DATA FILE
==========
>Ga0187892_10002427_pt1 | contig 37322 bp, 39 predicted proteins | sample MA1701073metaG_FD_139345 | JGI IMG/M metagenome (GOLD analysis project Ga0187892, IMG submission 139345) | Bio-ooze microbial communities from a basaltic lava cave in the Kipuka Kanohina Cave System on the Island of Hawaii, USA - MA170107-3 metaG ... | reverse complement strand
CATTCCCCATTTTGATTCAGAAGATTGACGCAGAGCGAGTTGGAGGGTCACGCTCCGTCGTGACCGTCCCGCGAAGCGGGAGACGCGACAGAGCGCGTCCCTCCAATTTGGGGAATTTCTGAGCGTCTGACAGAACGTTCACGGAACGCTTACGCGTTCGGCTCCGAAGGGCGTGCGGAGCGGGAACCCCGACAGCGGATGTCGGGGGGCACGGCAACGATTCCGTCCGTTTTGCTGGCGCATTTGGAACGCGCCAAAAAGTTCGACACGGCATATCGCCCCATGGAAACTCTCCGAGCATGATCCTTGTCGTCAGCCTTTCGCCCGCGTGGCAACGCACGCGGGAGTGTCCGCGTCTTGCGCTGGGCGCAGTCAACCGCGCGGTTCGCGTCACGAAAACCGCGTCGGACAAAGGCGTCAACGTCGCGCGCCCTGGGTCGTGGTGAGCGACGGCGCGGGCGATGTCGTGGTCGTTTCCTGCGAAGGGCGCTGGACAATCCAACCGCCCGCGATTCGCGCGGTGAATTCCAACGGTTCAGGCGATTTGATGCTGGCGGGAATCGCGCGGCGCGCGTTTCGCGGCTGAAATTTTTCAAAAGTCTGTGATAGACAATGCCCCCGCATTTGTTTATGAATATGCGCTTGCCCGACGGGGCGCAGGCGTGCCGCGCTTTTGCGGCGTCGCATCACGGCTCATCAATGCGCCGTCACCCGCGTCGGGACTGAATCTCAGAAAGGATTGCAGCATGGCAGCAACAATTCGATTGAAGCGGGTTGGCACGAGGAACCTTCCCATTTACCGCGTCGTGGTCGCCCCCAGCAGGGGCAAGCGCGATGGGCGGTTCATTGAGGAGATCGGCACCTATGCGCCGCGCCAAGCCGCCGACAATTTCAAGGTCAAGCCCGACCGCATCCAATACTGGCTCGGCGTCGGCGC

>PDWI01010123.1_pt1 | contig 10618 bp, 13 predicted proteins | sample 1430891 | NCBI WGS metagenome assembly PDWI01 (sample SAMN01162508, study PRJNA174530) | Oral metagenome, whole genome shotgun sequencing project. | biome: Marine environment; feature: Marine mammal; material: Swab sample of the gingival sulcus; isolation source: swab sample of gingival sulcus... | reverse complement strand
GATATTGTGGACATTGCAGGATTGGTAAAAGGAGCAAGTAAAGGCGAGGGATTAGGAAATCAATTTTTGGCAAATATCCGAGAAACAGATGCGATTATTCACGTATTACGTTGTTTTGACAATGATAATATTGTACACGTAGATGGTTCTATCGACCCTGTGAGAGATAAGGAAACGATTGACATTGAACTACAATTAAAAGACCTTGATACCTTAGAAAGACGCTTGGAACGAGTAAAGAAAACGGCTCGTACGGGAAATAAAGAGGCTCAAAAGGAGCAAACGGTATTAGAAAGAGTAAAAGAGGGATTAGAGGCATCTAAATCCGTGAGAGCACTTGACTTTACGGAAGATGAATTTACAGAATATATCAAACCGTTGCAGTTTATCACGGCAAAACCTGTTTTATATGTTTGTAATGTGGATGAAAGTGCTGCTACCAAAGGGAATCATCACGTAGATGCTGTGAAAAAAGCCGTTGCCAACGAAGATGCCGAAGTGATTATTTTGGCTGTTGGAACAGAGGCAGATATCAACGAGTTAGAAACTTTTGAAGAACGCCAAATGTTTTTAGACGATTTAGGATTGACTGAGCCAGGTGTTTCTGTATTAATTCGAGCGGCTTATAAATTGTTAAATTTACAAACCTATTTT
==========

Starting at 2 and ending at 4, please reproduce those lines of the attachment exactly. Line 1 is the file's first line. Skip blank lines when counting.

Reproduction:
CATTCCCCATTTTGATTCAGAAGATTGACGCAGAGCGAGTTGGAGGGTCACGCTCCGTCGTGACCGTCCCGCGAAGCGGGAGACGCGACAGAGCGCGTCCCTCCAATTTGGGGAATTTCTGAGCGTCTGACAGAACGTTCACGGAACGCTTACGCGTTCGGCTCCGAAGGGCGTGCGGAGCGGGAACCCCGACAGCGGATGTCGGGGGGCACGGCAACGATTCCGTCCGTTTTGCTGGCGCATTTGGAACGCGCCAAAAAGTTCGACACGGCATATCGCCCCATGGAAACTCTCCGAGCATGATCCTTGTCGTCAGCCTTTCGCCCGCGTGGCAACGCACGCGGGAGTGTCCGCGTCTTGCGCTGGGCGCAGTCAACCGCGCGGTTCGCGTCACGAAAACCGCGTCGGACAAAGGCGTCAACGTCGCGCGCCCTGGGTCGTGGTGAGCGACGGCGCGGGCGATGTCGTGGTCGTTTCCTGCGAAGGGCGCTGGACAATCCAACCGCCCGCGATTCGCGCGGTGAATTCCAACGGTTCAGGCGATTTGATGCTGGCGGGAATCGCGCGGCGCGCGTTTCGCGGCTGAAATTTTTCAAAAGTCTGTGATAGACAATGCCCCCGCATTTGTTTATGAATATGCGCTTGCCCGACGGGGCGCAGGCGTGCCGCGCTTTTGCGGCGTCGCATCACGGCTCATCAATGCGCCGTCACCCGCGTCGGGACTGAATCTCAGAAAGGATTGCAGCATGGCAGCAACAATTCGATTGAAGCGGGTTGGCACGAGGAACCTTCCCATTTACCGCGTCGTGGTCGCCCCCAGCAGGGGCAAGCGCGATGGGCGGTTCATTGAGGAGATCGGCACCTATGCGCCGCGCCAAGCCGCCGACAATTTCAAGGTCAAGCCCGACCGCATCCAATACTGGCTCGGCGTCGGCGC

>PDWI01010123.1_pt1 | contig 10618 bp, 13 predicted proteins | sample 1430891 | NCBI WGS metagenome assembly PDWI01 (sample SAMN01162508, study PRJNA174530) | Oral metagenome, whole genome shotgun sequencing project. | biome: Marine environment; feature: Marine mammal; material: Swab sample of the gingival sulcus; isolation source: swab sample of gingival sulcus... | reverse complement strand
GATATTGTGGACATTGCAGGATTGGTAAAAGGAGCAAGTAAAGGCGAGGGATTAGGAAATCAATTTTTGGCAAATATCCGAGAAACAGATGCGATTATTCACGTATTACGTTGTTTTGACAATGATAATATTGTACACGTAGATGGTTCTATCGACCCTGTGAGAGATAAGGAAACGATTGACATTGAACTACAATTAAAAGACCTTGATACCTTAGAAAGACGCTTGGAACGAGTAAAGAAAACGGCTCGTACGGGAAATAAAGAGGCTCAAAAGGAGCAAACGGTATTAGAAAGAGTAAAAGAGGGATTAGAGGCATCTAAATCCGTGAGAGCACTTGACTTTACGGAAGATGAATTTACAGAATATATCAAACCGTTGCAGTTTATCACGGCAAAACCTGTTTTATATGTTTGTAATGTGGATGAAAGTGCTGCTACCAAAGGGAATCATCACGTAGATGCTGTGAAAAAAGCCGTTGCCAACGAAGATGCCGAAGTGATTATTTTGGCTGTTGGAACAGAGGCAGATATCAACGAGTTAGAAACTTTTGAAGAACGCCAAATGTTTTTAGACGATTTAGGATTGACTGAGCCAGGTGTTTCTGTATTAATTCGAGCGGCTTATAAATTGTTAAATTTACAAACCTATTTT